A group of architects and historians from the Aarhus School of Architecture have been travelling round Denmark since autumn 2015 to evaluate and map irreplaceable cultural environments.
In terms of the study, ‘cultural environment’ is taken to mean a geographically-defined area, which reflects important characteristics in societal development.
That means that we’re not only talking about single buildings or elements such as mills, barrows or manor houses, but whole areas such as villages, factories or fishing hamlets, where there is a historical connection between the building and the location.
It is vital that this narrative is visible today and is a part of the identity of the municipality and creates awareness of our common historical heritage.
Bornholm has most so far
Of all the 22 municipalities visited by the group, Bornholm was the place which had the greatest number of unique environments. Among the places listed were the Swedish houses, a collection of around 300 Swedish wooden houses given to the island by Sweden after it was bombed in 1945.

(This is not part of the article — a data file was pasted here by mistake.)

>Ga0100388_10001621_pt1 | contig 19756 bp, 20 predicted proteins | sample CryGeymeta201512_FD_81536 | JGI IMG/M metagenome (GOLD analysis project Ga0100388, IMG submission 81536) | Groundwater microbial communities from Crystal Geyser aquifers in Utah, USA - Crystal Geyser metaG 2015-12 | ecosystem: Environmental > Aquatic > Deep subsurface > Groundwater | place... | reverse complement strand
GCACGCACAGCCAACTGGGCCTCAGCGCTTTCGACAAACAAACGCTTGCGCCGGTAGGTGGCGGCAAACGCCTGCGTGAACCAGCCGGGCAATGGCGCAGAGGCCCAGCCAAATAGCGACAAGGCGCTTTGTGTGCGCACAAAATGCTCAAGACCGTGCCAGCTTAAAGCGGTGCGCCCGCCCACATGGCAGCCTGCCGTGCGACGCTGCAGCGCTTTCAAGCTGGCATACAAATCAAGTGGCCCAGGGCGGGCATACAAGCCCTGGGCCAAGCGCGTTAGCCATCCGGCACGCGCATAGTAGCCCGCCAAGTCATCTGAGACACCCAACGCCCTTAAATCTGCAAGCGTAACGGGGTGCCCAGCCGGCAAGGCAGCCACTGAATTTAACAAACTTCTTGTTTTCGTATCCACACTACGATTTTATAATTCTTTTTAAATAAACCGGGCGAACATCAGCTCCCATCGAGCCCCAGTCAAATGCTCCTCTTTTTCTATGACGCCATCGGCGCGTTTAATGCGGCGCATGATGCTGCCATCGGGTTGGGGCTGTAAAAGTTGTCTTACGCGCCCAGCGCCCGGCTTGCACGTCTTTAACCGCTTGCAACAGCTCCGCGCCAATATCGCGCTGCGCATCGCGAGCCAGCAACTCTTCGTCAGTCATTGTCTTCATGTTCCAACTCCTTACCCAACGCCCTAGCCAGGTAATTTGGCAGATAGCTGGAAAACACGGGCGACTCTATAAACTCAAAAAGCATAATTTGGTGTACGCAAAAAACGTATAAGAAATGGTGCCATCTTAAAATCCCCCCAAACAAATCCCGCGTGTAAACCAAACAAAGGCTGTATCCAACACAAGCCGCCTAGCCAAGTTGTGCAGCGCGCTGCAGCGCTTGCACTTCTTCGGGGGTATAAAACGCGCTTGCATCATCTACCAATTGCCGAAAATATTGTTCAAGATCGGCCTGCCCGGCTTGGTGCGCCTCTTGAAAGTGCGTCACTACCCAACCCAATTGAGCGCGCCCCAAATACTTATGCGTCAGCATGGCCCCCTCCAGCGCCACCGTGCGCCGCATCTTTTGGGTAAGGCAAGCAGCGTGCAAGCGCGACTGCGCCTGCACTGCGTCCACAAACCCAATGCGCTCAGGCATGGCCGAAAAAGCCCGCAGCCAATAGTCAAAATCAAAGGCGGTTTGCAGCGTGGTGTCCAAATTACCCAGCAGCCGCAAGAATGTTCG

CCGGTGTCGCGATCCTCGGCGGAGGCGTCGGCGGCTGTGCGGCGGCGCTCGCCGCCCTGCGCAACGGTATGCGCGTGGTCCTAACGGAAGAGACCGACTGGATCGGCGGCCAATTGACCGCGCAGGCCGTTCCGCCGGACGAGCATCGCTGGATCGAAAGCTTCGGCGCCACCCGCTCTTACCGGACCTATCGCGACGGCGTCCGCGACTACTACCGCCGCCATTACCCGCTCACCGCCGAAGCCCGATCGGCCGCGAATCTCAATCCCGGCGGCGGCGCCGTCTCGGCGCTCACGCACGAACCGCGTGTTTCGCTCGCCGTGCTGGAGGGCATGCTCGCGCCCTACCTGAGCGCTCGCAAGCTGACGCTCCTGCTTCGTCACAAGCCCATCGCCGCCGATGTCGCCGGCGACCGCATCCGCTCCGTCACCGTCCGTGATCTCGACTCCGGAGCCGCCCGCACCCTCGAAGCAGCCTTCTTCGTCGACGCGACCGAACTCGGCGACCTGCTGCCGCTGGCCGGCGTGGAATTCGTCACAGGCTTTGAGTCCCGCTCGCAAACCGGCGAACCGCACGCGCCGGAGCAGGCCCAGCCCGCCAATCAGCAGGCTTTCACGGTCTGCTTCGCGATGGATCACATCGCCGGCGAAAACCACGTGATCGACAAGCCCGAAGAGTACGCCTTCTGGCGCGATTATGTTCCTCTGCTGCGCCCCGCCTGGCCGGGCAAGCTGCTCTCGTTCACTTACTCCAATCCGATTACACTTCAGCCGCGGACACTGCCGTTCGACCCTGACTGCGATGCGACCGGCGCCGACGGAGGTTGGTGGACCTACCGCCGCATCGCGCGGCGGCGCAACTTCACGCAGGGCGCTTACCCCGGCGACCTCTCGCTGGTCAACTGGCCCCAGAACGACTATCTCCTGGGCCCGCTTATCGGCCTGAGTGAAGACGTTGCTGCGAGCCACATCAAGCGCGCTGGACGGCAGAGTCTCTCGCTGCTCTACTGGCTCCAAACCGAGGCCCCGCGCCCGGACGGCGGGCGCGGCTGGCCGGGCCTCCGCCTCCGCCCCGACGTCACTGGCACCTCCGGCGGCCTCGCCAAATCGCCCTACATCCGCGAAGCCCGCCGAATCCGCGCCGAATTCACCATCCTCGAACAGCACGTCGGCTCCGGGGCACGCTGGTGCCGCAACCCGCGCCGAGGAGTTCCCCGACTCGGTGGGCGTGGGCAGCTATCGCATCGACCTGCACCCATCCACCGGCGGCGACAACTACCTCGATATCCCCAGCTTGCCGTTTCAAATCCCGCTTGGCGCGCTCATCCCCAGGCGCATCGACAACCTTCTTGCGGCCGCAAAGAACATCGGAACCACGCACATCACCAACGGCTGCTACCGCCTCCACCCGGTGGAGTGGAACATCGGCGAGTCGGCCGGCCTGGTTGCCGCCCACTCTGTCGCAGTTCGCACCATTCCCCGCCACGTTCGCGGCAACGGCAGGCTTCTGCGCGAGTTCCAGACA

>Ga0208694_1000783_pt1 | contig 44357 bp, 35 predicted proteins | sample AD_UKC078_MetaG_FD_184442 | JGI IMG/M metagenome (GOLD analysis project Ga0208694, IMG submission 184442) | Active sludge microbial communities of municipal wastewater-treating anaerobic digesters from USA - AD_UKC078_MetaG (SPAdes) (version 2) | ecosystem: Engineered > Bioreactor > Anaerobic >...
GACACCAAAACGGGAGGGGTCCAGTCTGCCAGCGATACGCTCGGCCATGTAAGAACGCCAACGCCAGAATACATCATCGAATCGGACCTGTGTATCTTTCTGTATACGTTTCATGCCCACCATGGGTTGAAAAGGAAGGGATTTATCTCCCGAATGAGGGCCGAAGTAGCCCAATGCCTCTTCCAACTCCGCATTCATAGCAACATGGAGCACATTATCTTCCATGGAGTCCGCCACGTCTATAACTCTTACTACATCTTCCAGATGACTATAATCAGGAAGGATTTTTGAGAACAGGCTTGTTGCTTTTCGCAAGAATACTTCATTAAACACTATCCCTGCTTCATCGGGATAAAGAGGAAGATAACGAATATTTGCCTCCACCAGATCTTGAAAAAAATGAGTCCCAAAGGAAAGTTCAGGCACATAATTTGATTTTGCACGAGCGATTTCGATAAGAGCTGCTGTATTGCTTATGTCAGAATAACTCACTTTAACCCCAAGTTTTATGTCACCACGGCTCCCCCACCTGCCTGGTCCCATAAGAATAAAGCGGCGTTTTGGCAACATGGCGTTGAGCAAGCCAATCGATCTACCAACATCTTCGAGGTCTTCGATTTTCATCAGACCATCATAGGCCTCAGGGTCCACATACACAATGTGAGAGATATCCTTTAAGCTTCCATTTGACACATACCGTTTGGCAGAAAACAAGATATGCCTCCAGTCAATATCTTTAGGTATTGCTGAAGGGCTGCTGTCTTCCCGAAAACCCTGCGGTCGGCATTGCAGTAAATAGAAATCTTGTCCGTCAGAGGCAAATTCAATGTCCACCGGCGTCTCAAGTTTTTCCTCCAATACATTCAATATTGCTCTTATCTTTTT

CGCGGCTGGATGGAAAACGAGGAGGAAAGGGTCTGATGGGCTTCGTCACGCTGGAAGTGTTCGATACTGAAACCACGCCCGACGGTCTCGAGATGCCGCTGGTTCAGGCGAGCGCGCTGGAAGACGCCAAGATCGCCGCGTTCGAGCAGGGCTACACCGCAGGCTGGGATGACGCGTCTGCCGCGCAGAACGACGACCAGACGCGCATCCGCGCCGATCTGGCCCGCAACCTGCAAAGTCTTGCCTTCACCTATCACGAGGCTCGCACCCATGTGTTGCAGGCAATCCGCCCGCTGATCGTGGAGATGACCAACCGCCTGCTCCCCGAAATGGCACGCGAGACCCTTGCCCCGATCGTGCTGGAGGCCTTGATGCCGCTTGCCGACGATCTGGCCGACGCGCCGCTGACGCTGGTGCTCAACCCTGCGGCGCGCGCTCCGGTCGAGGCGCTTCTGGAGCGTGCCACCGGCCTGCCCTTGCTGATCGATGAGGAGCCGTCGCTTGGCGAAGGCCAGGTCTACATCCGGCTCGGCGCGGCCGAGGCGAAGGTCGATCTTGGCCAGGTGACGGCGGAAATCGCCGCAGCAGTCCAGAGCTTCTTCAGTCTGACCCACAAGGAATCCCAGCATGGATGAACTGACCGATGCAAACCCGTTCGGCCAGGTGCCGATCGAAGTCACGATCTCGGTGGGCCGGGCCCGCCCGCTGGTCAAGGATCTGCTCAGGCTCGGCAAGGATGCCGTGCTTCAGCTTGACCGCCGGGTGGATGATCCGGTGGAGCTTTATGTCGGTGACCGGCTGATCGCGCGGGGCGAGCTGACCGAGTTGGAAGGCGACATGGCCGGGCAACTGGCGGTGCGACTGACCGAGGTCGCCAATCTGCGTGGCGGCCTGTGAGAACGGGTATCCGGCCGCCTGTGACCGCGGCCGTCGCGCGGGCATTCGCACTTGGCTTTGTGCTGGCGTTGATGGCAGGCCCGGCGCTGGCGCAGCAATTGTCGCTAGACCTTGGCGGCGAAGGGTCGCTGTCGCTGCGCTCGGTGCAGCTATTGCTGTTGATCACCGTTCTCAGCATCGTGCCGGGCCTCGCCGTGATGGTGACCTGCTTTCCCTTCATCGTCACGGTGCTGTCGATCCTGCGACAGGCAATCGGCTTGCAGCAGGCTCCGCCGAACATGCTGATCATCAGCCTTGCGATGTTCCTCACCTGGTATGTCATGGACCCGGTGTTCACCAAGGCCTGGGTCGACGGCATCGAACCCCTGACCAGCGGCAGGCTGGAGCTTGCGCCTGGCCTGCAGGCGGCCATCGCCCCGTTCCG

Project leader, Simon Ostenfeld, told DR Nyheder that “we evaluate the potential and value of an area and first and foremost, this is designed as a tool to enable the municipality to include cultural environments in their strategic planning.”
Good for marketing as well as planning
Perhaps unsurprisingly, Bornholmers were very pleased with the new report. Chairman of the municipality’s technical and environmental committee, Carsten Scheibye, hopes that it can be used to help market the island to tourists. But, he says, “most importantly of all, we hope that through this project we can obtain input on what we need to preserve and protect – and how we should develop Bornholm in general.”
The group has evaluated 900 cultural environments in Denmark to date and 21 of them have been given the status of “irreplaceable cultural environments”. More may well follow.
You can check on the map (here in Danish) whether your municipality contains cultural pearl.